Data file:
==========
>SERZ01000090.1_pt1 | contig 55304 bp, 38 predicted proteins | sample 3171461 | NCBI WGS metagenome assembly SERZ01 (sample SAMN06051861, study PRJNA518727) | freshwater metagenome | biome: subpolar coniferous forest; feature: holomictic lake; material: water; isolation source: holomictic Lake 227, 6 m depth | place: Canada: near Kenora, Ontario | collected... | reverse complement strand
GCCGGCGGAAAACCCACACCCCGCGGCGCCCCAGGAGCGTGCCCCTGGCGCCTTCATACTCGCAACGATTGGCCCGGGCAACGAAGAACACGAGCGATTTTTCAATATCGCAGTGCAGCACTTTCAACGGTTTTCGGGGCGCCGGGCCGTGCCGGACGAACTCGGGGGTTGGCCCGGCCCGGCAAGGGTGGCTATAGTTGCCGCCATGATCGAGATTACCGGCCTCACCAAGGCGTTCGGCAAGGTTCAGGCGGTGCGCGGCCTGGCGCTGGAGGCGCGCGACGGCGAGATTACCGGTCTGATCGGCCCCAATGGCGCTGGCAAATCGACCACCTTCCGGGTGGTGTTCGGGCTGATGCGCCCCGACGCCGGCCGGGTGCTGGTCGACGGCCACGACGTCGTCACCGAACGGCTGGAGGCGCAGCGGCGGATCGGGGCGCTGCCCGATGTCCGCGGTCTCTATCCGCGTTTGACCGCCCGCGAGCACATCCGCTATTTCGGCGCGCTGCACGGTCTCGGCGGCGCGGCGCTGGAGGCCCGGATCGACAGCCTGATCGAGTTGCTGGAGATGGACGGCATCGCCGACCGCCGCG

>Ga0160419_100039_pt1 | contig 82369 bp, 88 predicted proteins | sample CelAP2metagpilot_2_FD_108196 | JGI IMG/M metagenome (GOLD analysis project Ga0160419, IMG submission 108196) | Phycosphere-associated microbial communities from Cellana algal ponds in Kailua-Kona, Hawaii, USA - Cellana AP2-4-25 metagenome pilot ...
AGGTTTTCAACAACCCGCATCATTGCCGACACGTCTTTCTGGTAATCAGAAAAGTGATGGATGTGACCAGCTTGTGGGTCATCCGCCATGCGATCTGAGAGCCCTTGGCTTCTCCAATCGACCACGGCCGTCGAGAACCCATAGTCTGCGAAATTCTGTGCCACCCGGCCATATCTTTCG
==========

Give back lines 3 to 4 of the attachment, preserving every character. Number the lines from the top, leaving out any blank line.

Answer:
>Ga0160419_100039_pt1 | contig 82369 bp, 88 predicted proteins | sample CelAP2metagpilot_2_FD_108196 | JGI IMG/M metagenome (GOLD analysis project Ga0160419, IMG submission 108196) | Phycosphere-associated microbial communities from Cellana algal ponds in Kailua-Kona, Hawaii, USA - Cellana AP2-4-25 metagenome pilot ...
AGGTTTTCAACAACCCGCATCATTGCCGACACGTCTTTCTGGTAATCAGAAAAGTGATGGATGTGACCAGCTTGTGGGTCATCCGCCATGCGATCTGAGAGCCCTTGGCTTCTCCAATCGACCACGGCCGTCGAGAACCCATAGTCTGCGAAATTCTGTGCCACCCGGCCATATCTTTCG